Last February, Willcom, Japan’s #4 mobile operator filed for bankruptcy, not being able to repay its massive amount of debts.
And massive they were. JPY 206bn. The largest bankruptcy in Japanese telecommunication industry, as I pointed out back then.
From that date on, SoftBank was named as one of the companies that would strategically help the failing operator to get out of its slump, by helping it repay JPY 41bn, or, according to current -volatile- exchange rates, more than USD 500m.
Well, it now wants to gob the whole company. 100%. Let’s ask ourselves why.
4m More Subscribers
4 million users is not something SoftBank was willing to let completely go, as it battles KDDI to reach the number 2 spot in Japan -the latter having 32 million subscribers, while the former clocks at 27m.
Willcom famously uses an older wireless technology, PHS, which impaired its growth after an initial advantage due to lower costs.
Coincidentally, SoftBank started investing in PHS after being embroiled with Willcom this year. Nikkei reported last April that it would start rolling out a “next-generation” PHS networked, based on Chinese technology and as early as Q3 2010.
It’s called XGP. A technology not without interest.
XGP Technology Explained
XGP is theoretically capable of data speeds up to 100Mbps, with the burden of installing lots of micro cells on the network (a requirement PHS also had). Apparently, quality of the signal in a dense network would allow you to travel as fast as 300 km/h while maintaining both up- and down-link. Sweet, I wonder when the Yamanote line will travel that fast.
Field tests by Willcom gave XPG reason to be hopeful. Unlike KDDI’s WiMax, it fared better indoors and offered better speeds -and latency- than the competition.
Still, we’re talking about field tests that date a bit from a now-bankrupt company. A technology China Telecom, one of its bigger backers seems to have abandoned. A technology which could have battled with WiMax, but one that only a handful of handset makers -Kyocera comes to mind- and cell manufacturers are still developing for.
I’ve got this gut feeling that PHS/XGP was never exactly what SoftBank was interested in. Read on.
The Battle for Data Spectrum
The battle is all about Willcom’s 2.5GHz license. A big fat 30Mhz chunk of the 2.5Ghz spectrum.
You see, SoftBank is in dire need of extra broadband spectrum in the war it’s figthing against heavyweight DoCoMo, KDDI -who holds the other 2.5GHz license under the UQ Communication joint-venture- and that little company which disrupts the data market, namely emobile. All that in the days leading to the LTE -call it 4G if you wish- roll-outs.
Let’s call what I’m going to write science-fiction, but read on.
You’ve got a mobile carrier which invests in saving a competitor via a separate company, a competitor that happens to own some mobile broadband spectrum, the carrier then decides to deploy a cell network it never cared for but one that was used by that specific competitor, then announces it wants to buy the failing competitor 100%.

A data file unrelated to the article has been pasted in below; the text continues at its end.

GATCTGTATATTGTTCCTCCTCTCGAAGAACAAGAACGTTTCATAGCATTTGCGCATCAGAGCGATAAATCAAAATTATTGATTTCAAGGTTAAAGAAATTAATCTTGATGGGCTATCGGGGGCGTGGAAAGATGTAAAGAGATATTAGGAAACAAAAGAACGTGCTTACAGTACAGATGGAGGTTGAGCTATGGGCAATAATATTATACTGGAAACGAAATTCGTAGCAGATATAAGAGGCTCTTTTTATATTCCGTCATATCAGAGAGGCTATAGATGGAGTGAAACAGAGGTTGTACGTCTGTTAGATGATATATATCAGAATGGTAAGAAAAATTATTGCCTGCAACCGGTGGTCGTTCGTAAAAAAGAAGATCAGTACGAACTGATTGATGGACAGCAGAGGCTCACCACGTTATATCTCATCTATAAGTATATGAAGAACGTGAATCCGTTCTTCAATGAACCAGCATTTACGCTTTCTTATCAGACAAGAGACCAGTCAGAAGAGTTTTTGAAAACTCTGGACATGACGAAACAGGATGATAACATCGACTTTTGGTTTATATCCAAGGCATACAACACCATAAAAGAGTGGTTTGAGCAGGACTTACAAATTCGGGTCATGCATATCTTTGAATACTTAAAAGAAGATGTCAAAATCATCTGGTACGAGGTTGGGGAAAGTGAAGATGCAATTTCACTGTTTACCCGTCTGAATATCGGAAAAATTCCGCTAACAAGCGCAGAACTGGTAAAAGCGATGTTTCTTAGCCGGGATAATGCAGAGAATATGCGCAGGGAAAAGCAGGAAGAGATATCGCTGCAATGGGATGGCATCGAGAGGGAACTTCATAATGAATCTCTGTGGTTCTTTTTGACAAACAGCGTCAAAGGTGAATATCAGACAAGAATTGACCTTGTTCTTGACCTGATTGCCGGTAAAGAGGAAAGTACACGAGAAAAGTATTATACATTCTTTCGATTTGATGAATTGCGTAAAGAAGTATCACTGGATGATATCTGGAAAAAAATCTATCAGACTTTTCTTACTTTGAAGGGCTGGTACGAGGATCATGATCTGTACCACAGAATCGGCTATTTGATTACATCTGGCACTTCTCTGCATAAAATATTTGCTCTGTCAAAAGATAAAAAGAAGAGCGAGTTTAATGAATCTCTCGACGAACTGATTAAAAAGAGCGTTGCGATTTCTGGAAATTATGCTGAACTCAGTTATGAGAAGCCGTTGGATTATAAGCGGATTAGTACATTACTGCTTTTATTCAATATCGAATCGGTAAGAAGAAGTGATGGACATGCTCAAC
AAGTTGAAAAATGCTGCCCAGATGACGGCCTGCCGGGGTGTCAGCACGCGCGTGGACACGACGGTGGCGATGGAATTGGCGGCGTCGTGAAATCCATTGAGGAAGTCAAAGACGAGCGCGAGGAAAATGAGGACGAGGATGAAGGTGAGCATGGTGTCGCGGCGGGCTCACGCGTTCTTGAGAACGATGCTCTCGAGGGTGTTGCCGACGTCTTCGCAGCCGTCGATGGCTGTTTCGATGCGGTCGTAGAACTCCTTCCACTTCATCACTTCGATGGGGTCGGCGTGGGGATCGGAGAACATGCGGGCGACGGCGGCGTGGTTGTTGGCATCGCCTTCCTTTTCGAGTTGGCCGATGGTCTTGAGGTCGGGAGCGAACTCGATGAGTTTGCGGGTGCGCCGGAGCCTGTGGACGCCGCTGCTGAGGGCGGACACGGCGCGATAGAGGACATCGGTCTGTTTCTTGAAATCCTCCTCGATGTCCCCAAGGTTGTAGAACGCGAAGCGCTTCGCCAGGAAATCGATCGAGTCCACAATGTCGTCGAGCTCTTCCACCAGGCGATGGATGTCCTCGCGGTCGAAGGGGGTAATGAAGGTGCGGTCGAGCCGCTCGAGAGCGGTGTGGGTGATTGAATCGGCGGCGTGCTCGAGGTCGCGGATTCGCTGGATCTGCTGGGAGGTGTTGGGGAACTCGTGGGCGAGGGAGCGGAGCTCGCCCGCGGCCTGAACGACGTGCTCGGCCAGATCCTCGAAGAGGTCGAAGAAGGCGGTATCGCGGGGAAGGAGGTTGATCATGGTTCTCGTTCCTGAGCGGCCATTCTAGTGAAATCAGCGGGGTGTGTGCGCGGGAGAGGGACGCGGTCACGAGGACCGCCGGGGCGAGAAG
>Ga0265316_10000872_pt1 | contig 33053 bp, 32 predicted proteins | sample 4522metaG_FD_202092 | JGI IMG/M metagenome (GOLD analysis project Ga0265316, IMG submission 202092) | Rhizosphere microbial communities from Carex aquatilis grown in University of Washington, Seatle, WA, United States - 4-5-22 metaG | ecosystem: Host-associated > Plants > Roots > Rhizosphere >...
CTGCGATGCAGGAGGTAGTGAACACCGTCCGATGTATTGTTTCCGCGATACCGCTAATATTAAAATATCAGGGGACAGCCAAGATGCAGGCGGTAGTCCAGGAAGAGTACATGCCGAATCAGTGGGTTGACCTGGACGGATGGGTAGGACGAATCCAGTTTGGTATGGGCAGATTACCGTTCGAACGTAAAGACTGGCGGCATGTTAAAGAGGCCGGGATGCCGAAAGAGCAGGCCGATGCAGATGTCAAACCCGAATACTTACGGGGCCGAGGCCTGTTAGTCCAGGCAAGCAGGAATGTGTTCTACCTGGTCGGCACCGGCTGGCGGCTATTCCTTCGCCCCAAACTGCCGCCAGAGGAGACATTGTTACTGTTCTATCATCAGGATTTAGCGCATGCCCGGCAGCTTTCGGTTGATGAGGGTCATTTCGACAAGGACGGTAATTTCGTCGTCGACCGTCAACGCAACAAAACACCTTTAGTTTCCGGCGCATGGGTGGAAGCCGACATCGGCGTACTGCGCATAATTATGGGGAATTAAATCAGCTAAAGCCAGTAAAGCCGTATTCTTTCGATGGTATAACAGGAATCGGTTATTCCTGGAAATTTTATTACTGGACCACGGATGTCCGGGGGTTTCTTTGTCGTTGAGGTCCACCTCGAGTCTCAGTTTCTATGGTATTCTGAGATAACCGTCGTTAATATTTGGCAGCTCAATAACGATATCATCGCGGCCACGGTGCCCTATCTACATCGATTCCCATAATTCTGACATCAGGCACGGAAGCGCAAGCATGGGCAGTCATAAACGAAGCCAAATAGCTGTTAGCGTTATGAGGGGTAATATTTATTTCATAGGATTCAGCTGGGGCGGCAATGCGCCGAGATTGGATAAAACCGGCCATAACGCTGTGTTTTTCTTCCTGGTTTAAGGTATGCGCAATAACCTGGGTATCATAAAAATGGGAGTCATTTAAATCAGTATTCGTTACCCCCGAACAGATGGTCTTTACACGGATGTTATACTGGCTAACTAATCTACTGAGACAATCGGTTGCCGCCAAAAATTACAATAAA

Isn’t that called a plan?
SoftBank has a series of hurdles to cope with before it can acquire the license. Tokyo’s District Court has to weigh in first. Then, the Ministry of Internal Affairs and Communication. And the competition who will shout foul.
The licenses were auctioned by the government with the specific requirement that telcos shouldn’t hold them outright and that they couldn’t have any commanding equity rights in any company that would get them -hence that UQ Communications company I mentioned above.
SoftBank had 33.3% in the business entity set up to save Willcom, a perfect conduit to gain access to the license. But, you know what, the license is tied to XGP. Not satisfactory enough. The other parties might not have agreed with SoftBank on that one.
The carrier might now be betting -or was betting all along, again as part of the plan- that it will get anti-trust approval, especially now that it has invested in PHS technology, then navigate the Japanese political representatives and bureaucracies to render the 2.5GHz license protocol-neutral, forget XPG and finally set up its own network, WiMax or else.
Sweetening the judges by investing in a competitor tech? That sounds like a plan.
All that while it’s trying to get Willcom lenders to waive part of the massive debt.
Lots of simultaneous fights for SoftBank. But it knows what it feels like. Its long history of legal battles in trying to get into the 800Mhz spectrum is proof enough. This time though, the outcome is the mobile data holy grail.
The hero wants to save the Willcom castle, rescue its inhabitants with their old technology and marry the princess. A princess called 2.5GHz.